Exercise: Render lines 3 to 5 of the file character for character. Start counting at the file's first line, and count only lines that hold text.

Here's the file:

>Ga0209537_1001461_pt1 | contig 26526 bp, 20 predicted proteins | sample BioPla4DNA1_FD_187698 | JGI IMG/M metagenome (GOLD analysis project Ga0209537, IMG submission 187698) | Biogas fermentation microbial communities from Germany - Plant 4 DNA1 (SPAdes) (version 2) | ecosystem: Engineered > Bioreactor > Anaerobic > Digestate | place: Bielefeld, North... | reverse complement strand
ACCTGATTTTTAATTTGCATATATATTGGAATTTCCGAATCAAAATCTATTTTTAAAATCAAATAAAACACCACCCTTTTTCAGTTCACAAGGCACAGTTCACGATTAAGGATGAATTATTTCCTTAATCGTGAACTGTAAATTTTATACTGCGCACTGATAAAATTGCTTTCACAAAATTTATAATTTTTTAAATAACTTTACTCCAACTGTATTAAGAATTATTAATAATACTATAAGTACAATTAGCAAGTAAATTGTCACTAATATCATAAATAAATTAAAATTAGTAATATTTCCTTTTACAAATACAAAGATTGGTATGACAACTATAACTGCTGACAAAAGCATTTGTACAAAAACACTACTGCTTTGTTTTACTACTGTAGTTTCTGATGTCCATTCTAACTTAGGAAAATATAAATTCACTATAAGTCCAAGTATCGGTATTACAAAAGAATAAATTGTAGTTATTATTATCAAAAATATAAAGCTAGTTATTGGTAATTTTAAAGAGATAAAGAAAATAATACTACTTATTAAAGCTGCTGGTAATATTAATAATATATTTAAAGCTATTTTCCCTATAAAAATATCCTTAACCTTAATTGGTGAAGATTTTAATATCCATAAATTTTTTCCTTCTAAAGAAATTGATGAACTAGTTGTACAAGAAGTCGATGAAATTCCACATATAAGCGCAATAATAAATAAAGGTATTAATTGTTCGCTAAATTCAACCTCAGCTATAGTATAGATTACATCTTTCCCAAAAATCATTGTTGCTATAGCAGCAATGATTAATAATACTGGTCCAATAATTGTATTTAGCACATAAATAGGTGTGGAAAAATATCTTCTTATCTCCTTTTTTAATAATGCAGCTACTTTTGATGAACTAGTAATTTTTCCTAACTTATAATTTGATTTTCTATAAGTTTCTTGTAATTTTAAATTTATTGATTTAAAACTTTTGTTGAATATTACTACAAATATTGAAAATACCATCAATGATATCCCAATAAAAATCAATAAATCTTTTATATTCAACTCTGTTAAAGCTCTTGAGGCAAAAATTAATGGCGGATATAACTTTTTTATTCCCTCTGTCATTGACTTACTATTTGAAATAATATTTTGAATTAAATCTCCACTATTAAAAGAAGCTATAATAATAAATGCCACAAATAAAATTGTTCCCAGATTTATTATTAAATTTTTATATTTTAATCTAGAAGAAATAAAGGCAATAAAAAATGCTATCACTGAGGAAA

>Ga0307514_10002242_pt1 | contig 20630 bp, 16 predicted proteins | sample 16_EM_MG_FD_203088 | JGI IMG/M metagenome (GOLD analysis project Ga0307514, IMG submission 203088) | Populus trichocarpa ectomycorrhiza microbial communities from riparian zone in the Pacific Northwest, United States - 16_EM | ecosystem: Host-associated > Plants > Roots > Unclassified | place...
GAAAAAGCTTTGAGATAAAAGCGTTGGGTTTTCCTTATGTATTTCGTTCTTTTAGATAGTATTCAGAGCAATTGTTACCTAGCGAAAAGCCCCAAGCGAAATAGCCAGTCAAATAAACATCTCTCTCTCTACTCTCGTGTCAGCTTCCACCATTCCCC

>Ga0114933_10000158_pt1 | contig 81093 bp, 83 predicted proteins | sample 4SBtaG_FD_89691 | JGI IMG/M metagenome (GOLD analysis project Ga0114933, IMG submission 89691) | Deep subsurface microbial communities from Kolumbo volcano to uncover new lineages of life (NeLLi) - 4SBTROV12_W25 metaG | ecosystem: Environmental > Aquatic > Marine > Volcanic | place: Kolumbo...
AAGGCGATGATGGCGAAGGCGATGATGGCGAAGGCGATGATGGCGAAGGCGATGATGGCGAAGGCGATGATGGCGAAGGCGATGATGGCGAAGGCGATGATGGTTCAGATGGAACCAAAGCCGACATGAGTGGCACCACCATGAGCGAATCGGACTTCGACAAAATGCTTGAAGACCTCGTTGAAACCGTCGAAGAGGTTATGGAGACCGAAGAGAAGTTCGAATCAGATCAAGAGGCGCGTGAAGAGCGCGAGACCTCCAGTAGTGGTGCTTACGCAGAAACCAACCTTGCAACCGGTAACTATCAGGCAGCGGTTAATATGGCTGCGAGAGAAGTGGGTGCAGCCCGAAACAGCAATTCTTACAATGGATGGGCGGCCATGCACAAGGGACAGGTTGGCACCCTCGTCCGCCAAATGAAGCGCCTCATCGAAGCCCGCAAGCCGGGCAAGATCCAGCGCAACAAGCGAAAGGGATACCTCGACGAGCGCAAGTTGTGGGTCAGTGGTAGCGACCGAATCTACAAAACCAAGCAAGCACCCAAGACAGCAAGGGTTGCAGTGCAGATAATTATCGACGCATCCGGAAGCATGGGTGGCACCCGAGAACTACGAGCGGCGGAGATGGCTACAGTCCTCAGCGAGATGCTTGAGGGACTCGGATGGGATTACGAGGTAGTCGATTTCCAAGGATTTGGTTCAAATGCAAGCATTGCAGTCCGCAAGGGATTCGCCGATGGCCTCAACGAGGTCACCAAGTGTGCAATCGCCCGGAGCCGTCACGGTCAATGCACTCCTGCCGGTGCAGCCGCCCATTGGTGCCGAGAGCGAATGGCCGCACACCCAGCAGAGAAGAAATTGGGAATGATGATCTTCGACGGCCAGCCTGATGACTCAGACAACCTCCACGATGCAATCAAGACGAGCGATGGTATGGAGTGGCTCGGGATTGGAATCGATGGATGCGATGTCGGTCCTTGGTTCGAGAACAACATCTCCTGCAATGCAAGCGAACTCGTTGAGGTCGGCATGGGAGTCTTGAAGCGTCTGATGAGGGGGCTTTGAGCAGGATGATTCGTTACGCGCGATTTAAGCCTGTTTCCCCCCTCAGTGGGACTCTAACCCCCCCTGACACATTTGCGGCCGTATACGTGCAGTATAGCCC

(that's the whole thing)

>Ga0307514_10002242_pt1 | contig 20630 bp, 16 predicted proteins | sample 16_EM_MG_FD_203088 | JGI IMG/M metagenome (GOLD analysis project Ga0307514, IMG submission 203088) | Populus trichocarpa ectomycorrhiza microbial communities from riparian zone in the Pacific Northwest, United States - 16_EM | ecosystem: Host-associated > Plants > Roots > Unclassified | place...
GAAAAAGCTTTGAGATAAAAGCGTTGGGTTTTCCTTATGTATTTCGTTCTTTTAGATAGTATTCAGAGCAATTGTTACCTAGCGAAAAGCCCCAAGCGAAATAGCCAGTCAAATAAACATCTCTCTCTCTACTCTCGTGTCAGCTTCCACCATTCCCC

>Ga0114933_10000158_pt1 | contig 81093 bp, 83 predicted proteins | sample 4SBtaG_FD_89691 | JGI IMG/M metagenome (GOLD analysis project Ga0114933, IMG submission 89691) | Deep subsurface microbial communities from Kolumbo volcano to uncover new lineages of life (NeLLi) - 4SBTROV12_W25 metaG | ecosystem: Environmental > Aquatic > Marine > Volcanic | place: Kolumbo...